Behind Enemy Lines II: Axis of Evil
|Behind Enemy Lines II: Axis of Evil|
|Directed by||James Dodson|
|Produced by||James Dodson
|Written by||James Dodson|
Joseph Steven Yang
|Music by||Pinar Toprak|
|Edited by||Ethan Maniquis|
|Distributed by||20th Century Fox|
|Running time||97 minutes|
Behind Enemy Lines II: Axis of Evil is a 2006 war film and the sequel to Behind Enemy Lines. The film was written and directed by James Dodson, starring Nicholas Gonzalez, Keith David, Bruce McGill, Ben Cross, Matt Bushell, Joseph Steven Yang and Peter Coyote. Despite its title, the film does not follow the first part, and was released direct-to-video on October 17, 2006.
The story is not linked to the first part of the series. Instead, it focuses on a fictional explanation for the Ryanggang explosion in 2004, in which an unexplained mushroom cloud occurred in North Korea.
After reconnaissance satellites detect a large, three-stage Topol[disambiguation needed] intercontinental ballistic missile carrying a nuclear weapon in North Korea, which can strike anywhere in the continental United States, a fictional United States President Adair T. Manning (Peter Coyote) orders a team of U.S. Navy SEALs to destroy the missile and the launch site. The team is led by Lieutenant Robert James (Nicholas Gonzalez).
The Pentagon aborts the mission after it receives new information, but by the time the abort order is sent, two SEALs have already parachuted into North Korean territory. James stops the third SEAL from deploying, accidentally knocking the man's helmet against the status indicator mounted near the door. The lieutenant steps onto the makeshift ramp to peer outside, returning to the doorway to inform the rest of men of the abort. The high-speed winds from outside rip the indicator loose and send it flying into the lieutenant's face. Stumbling backwards, James loses his balance and is sucked out of the plane. Callaghan disobeys orders to stand fast, strikes his commanding officer, and follows the first three, taking a radio with him. When North Korean forces led by Commander Hwang (Joseph Steven Yang) find the SEALs, two of the Navy SEALs are killed in a gun battle, and James and Callaghan are captured and tortured by North Korean troops.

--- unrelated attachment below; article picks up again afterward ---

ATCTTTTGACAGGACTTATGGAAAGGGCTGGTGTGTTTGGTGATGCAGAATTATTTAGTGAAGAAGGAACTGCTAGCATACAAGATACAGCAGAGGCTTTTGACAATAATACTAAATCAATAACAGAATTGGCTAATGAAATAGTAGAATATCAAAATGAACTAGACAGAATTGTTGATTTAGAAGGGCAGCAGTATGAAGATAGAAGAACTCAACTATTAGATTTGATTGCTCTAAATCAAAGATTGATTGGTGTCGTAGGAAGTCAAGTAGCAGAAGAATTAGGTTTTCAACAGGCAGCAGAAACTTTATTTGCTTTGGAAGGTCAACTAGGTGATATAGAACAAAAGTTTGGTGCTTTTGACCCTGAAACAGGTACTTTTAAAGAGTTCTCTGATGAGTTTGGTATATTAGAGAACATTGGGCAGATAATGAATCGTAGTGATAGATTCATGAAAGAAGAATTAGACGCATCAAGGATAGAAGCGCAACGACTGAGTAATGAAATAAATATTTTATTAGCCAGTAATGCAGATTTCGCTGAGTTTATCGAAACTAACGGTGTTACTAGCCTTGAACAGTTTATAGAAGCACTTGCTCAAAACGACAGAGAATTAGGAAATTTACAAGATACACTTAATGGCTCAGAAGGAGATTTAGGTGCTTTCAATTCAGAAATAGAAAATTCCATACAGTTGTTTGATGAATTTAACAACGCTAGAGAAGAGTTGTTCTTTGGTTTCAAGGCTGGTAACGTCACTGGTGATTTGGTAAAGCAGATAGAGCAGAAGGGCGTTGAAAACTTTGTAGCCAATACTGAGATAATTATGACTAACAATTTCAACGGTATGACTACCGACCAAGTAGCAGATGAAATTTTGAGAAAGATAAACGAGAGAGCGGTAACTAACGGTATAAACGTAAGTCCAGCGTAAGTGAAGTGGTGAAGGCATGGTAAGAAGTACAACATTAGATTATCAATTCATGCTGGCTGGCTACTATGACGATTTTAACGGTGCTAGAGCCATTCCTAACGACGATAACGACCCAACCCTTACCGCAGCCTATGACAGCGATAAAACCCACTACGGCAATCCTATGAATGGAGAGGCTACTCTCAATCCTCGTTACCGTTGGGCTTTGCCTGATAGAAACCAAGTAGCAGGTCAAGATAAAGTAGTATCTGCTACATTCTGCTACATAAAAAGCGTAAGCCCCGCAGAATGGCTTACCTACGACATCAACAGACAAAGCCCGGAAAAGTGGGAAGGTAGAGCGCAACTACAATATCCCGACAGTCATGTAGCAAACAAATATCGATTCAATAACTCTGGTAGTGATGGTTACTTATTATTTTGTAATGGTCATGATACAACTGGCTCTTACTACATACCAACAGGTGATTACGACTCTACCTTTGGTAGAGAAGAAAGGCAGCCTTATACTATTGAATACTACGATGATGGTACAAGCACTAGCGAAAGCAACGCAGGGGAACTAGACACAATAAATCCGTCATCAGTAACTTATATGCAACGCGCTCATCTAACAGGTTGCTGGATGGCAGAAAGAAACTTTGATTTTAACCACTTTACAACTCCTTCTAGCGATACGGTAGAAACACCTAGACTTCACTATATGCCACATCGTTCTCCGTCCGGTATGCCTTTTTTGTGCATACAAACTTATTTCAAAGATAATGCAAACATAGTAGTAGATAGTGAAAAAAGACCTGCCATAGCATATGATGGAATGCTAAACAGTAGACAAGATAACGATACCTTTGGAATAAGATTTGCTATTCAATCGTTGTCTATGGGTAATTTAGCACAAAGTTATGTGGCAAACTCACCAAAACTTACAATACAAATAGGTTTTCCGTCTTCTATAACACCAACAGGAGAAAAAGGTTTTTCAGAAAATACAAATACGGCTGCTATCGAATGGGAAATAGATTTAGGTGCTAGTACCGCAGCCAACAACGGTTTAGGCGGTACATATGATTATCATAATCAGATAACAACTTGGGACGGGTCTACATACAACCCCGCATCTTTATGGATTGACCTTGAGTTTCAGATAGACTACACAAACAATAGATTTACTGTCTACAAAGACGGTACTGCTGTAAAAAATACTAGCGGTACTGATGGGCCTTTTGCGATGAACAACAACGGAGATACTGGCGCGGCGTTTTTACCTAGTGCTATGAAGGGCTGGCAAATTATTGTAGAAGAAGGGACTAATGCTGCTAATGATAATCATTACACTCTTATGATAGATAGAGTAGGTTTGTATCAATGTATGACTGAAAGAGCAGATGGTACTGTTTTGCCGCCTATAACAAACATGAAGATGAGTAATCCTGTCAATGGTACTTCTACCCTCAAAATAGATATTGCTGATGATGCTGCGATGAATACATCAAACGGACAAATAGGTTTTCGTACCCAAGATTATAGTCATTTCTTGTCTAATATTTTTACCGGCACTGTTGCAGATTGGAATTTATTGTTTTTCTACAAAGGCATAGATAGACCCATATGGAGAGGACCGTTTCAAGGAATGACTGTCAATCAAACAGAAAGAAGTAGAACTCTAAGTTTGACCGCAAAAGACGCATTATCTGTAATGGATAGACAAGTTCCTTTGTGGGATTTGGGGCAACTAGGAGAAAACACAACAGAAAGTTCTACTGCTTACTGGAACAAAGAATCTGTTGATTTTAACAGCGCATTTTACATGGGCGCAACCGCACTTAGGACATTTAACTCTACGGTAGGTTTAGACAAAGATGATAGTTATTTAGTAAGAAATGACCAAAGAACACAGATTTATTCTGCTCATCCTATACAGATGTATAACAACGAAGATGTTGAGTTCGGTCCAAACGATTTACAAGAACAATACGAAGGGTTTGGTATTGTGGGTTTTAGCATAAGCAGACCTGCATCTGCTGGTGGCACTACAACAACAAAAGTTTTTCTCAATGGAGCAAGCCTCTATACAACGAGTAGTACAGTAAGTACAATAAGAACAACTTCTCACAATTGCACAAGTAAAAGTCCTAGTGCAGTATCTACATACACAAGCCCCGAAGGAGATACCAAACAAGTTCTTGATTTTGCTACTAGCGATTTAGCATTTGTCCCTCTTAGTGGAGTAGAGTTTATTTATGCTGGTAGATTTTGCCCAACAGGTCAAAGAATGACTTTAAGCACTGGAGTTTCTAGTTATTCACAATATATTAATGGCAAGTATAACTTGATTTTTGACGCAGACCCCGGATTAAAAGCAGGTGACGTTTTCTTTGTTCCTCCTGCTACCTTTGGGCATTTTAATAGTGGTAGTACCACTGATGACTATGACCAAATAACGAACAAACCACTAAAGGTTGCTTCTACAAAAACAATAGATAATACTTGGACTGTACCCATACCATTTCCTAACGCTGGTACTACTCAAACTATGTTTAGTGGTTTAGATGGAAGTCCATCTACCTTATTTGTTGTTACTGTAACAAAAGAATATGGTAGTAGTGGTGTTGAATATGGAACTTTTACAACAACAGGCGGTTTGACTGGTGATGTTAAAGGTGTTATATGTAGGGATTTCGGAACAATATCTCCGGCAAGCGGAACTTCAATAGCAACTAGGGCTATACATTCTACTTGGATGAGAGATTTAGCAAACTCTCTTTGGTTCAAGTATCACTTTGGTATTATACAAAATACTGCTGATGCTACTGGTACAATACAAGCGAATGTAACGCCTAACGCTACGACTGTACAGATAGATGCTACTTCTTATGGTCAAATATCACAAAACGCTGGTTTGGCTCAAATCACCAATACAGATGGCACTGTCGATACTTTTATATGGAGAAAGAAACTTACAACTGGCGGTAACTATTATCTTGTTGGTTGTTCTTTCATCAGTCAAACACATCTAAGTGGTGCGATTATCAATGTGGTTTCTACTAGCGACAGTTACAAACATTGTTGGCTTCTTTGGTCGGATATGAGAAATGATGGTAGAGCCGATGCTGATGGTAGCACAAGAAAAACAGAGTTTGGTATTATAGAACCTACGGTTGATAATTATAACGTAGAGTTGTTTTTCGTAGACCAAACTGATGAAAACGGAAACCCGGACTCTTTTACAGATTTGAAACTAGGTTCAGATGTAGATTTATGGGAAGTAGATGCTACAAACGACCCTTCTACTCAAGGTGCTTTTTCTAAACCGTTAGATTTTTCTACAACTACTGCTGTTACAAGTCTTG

After South Korean special forces rescue James and Callaghan, President Manning and the South Korean government send the SEALs and South Korean special forces to destroy the missile site. But after losing radio contact with the SEALs, the President and his top advisers believe that they have been captured again. The President decides to send B-2 stealth bombers to destroy the site, which would start a full-scale war against North Korea. The SEALs and the South Korean special forces destroy the missile silo with a bomb before the bombers reach the missile site, which averts the bombing and prevents a full-scale war.
A tribunal convicts Callaghan of striking an officer (1 year) and disobeying an officer (10 years). Due to the "black op" nature of the mission, the transcript of the hearing is deemed classified and the charges are expunged from his record, leaving him free to return to his family.
Meanwhile James meets the president in a classified meeting, bringing his mentor Master Chief Scott Boytano as witness to James' receiving of an award.
The film closes with James' mentor saying he wasn't red flagged because his mentor had never seen anyone who desired so badly as James did to be a SEAL. During the credits there is a news report on the Ryanggang explosion.
- Nicholas Gonzalez as Lieutenant Robert James
- Matt Bushell as Master Chief Neil T. "Spaz" Callaghan
- Peter Coyote as U.S. President Adair T. Manning
- Bruce McGill as General Norman T. Vance
- April Grace as Secretary of State Ellie Brilliard
- Glenn Morshower as Admiral Henry D. Wheeler
- Joseph Steven Yang as Commander Hwang
- Kenneth Choi as South Korean Ambassador Li Sung Park
- Keith David as Master Chief Scott Boytano
The film followed on the footsteps of a previously released title: Behind Enemy Lines, starring Owen Wilson. Although the basic theme is credited to the first film, the plot and setting are not interlinked between either films.
Axis of Evil was received poorly in the industry and the directors were criticized for "put[ting] a bad name to a well renowned title", and as an "expectedly inferior sequel" in contrast to its predecessor. It did not come close to the original film's success at the Box Office. It currently has a 4.5/10 rating on The Internet Movie Database.